On Monday I took a trip up to Malvern to see Patient Gardener for a good old natter and to do a little garden visiting together. Naturally my first garden visit was Helen's own hallowed plot. Goodness knows why I left my camera in the car whilst I got the full tour. You'll have to take my word that her garden's looking on top form at the moment and it made a great start to the day. Next time, I promise you lots of photos...
Our first port of call was Hampton Court Gardens. No, not that Hampton Court, the Herefordshire one! Both Helen and Anna at Green Tapestry have enthused about this garden previously, so I leapt at the chance to see for my myself when Helen suggested it. Our first sight of this property was a most romantic castle, which predates Hampton Court Palace by about 80 years. The walled garden dates from Victorian times and we started our tour in the marvellous kitchen garden. This has lots of veggie beds edged with Lavender or Nepeta and the bees were in overdrive in spite of the dullness of the day. Trained fruit trees and supporting arches for beans and squashes were also in evidence. There's also a proper orchard with lots of heritage fruit trees plus a wildflower meadow. I was most envious of the greenhouses with their racks of onions set out to dry. There were quirky touches too: Lobelias interspersed with onions, plus large raised baskets in which the pumpkins were revelling. The produce supplies the onsite shop and organic restaurant :)
The flower gardens are mostly formal in nature using box edging plus lots of yew to give height. I was interested to see yew pillars were also used in the double border instead of the more usual structures with climbers. There's plenty of water too in the form of pools and rills. Beyond the maze - which we didn't tackle - is a rather tatty looking large pond, but the little thatched 'cottage' gives a more picturesque view of this area. Large pots are also used to lead the eye to some of the garden's main focal points. I was particularly taken with the ones shown in the lower right picture housing enormous Agapanthus. I'd also like to return in May to see the enormous Wisteria tunnel in full throttle. There's also a 1,000 acres of estate to explore - we just managed a tiny little bit of this area by finding a bench under a large tree for us to have our lunch. Definitely a garden to return to.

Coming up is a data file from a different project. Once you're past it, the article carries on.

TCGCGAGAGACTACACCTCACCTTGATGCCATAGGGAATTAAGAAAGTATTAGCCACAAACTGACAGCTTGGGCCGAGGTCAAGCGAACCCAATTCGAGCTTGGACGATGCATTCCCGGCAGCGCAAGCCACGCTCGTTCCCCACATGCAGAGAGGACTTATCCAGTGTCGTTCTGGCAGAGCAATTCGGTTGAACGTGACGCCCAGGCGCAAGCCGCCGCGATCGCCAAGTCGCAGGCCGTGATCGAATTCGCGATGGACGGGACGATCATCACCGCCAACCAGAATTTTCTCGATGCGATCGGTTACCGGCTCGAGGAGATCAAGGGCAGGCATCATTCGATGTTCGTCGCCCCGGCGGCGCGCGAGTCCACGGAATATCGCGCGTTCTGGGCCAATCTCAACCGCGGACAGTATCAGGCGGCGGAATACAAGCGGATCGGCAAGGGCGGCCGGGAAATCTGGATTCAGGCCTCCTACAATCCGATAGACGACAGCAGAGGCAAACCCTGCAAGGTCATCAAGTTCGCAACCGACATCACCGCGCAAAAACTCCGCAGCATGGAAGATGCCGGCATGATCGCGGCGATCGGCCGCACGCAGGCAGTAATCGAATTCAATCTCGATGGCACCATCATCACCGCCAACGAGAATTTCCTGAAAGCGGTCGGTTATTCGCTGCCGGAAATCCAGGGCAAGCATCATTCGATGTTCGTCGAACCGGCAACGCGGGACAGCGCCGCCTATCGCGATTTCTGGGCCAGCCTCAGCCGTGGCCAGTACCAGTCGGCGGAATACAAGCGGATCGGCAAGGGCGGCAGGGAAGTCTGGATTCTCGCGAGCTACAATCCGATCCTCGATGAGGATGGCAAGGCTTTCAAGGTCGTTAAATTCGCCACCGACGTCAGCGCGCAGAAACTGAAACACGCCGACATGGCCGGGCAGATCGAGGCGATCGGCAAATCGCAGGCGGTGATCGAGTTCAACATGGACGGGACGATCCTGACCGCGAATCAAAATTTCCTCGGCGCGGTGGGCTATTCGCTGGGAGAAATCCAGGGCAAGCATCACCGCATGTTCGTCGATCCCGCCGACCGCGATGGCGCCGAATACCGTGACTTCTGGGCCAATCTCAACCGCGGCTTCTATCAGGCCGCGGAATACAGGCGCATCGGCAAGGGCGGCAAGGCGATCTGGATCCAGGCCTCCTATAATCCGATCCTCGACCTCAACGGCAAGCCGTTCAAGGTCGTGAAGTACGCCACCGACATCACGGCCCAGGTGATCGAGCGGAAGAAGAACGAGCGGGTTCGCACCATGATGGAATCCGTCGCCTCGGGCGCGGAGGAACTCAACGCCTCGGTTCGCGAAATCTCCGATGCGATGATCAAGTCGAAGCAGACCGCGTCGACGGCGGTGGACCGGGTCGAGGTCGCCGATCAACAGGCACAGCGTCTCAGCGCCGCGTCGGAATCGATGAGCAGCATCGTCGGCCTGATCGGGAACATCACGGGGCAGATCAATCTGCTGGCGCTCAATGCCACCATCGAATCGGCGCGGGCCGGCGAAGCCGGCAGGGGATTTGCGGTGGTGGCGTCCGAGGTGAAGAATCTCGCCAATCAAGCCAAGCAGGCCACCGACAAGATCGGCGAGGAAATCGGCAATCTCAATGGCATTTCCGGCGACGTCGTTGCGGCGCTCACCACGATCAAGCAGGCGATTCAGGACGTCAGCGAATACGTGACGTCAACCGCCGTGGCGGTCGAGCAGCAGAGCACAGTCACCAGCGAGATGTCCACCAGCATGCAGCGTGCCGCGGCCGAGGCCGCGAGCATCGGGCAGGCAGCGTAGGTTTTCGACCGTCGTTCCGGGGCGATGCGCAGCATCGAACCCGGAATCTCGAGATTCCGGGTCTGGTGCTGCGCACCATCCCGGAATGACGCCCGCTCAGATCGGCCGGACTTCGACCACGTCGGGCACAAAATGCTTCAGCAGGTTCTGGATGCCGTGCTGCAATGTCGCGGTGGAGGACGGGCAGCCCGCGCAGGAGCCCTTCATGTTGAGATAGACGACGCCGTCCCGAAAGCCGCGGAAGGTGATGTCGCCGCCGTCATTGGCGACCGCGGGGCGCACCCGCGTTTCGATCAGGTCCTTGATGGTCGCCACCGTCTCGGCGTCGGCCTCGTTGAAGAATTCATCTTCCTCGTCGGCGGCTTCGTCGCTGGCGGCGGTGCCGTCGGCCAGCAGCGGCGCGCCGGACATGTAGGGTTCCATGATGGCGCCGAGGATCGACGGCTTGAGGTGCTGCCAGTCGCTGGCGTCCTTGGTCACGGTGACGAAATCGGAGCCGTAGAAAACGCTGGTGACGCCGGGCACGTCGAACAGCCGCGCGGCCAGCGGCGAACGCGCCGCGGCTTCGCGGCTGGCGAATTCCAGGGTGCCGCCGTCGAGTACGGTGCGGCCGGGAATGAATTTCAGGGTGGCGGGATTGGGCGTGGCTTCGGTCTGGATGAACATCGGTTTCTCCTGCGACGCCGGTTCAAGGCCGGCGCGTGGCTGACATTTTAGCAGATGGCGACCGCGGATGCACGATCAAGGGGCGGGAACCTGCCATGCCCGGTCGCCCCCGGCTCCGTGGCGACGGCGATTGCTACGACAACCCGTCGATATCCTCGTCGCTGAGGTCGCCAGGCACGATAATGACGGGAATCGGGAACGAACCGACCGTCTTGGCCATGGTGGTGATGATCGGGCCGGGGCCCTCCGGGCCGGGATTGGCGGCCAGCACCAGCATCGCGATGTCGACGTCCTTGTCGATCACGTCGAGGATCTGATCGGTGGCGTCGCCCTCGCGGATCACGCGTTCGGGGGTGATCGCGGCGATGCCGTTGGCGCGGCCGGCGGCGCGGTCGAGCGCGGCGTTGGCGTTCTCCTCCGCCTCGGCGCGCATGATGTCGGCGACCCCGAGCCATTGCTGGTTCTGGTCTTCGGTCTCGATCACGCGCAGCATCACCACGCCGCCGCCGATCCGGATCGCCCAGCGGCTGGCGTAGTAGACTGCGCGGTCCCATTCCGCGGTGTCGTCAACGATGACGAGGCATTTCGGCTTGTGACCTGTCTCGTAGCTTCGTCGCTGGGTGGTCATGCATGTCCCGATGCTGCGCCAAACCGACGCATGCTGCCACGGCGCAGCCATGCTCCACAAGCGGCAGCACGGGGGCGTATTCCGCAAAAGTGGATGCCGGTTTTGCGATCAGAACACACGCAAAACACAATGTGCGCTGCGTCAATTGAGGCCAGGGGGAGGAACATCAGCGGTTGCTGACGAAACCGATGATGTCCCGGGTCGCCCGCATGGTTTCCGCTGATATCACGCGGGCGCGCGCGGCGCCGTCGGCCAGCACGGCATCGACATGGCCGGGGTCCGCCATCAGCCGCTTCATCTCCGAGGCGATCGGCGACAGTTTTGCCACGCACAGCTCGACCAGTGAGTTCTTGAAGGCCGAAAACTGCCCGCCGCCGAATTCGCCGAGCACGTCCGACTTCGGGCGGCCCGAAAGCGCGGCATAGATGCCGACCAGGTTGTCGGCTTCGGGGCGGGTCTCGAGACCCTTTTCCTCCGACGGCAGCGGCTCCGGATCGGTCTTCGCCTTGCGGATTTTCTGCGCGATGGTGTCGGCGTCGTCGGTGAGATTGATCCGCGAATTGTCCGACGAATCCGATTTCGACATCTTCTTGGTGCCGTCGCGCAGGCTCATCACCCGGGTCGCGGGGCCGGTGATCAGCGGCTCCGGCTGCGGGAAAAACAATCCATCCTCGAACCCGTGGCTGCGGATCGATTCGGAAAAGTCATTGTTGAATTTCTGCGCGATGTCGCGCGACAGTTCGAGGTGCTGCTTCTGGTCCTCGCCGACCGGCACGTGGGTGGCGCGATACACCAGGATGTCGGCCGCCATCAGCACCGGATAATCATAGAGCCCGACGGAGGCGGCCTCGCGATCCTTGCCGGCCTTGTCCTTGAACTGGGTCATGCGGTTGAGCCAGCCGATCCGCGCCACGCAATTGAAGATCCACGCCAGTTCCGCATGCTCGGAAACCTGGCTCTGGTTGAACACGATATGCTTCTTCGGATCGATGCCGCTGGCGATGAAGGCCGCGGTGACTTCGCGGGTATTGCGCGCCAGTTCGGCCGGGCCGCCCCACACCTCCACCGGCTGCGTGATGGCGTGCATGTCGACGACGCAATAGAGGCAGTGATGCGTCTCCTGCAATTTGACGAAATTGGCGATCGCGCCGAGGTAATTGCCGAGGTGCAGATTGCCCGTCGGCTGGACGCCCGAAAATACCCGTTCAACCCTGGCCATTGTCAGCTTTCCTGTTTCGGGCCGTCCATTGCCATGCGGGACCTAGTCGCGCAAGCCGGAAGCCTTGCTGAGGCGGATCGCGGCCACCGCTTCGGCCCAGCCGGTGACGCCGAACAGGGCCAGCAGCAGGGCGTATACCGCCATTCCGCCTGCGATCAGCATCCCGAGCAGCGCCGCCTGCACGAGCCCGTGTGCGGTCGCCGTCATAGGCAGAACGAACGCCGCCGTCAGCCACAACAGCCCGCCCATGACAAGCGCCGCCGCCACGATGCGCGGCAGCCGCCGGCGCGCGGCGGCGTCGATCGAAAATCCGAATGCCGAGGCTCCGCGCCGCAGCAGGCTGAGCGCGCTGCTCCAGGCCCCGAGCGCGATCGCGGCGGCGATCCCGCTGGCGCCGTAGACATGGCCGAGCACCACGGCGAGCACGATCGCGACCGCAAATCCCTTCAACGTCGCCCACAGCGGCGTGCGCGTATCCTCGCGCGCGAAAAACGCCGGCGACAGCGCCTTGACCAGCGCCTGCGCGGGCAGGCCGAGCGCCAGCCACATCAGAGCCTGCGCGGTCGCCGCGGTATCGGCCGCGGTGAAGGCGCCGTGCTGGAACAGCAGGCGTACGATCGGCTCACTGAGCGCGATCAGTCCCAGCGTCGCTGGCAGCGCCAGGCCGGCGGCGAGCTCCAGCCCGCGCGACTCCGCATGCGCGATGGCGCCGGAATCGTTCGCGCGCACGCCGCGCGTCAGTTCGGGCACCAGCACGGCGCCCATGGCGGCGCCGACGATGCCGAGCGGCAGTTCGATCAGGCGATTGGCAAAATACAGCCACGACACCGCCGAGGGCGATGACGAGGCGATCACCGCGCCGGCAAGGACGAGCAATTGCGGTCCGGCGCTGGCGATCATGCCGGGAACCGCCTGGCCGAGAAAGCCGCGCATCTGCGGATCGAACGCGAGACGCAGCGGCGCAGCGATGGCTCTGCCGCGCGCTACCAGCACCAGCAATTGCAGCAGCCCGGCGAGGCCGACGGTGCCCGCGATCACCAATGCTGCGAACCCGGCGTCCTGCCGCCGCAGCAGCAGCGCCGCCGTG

Keeping within Herefordshire, it was Hergest Croft's turn next, a short drive away and another garden which has been on my list for a while. I wasn't disappointed. Here, the influence is Arts and Crafts - the house is dated 1906 - and I loved the conservatory which served as both a welcoming entrance and to house a large collection of potted Fuchsia and Pelargoniums. The display of Cacti which reminded me of an Auricula theatre also made me smile. The house is set within lots of trees - over 5,000 - which gave it quite a different feel to Hampton Court. It would be best to visit in the spring to do these justice as there is an Azalea Garden and Maple Grove to explore.
A sharp shower sent us scurrying from one of the shrub areas back to the house for a well deserved drink and gooey cake. We were able to sit on the open verandah with views over the croquet lawn and beyond. A most delightful spot! We then decided to focus our attention on the kitchen garden and herbaceous border areas which are a little way from the house. It was well worth the effort: I was seriously coveting the many rhubarb forcers and the cold frame. Unlike Hampton Court, the kitchen garden was designed along more traditional productive lines, but no less beautiful in my eyes. Lots of flowers were incorporated into the veggie areas, plus the proximity of the herbaceous borders meant the bees were very busy in this garden too. Helen and I joked at the time how similar some of our photos would turn out, so I'm asking you to compare Helen's photo of the double border - my middle right photo in the above collage - and guess on which side of her I was standing at the time ;)
Three fabulous gardens in one day, in the best of company. Thanks Helen, for suggesting our itinerary and I'm already looking forward to the next time :)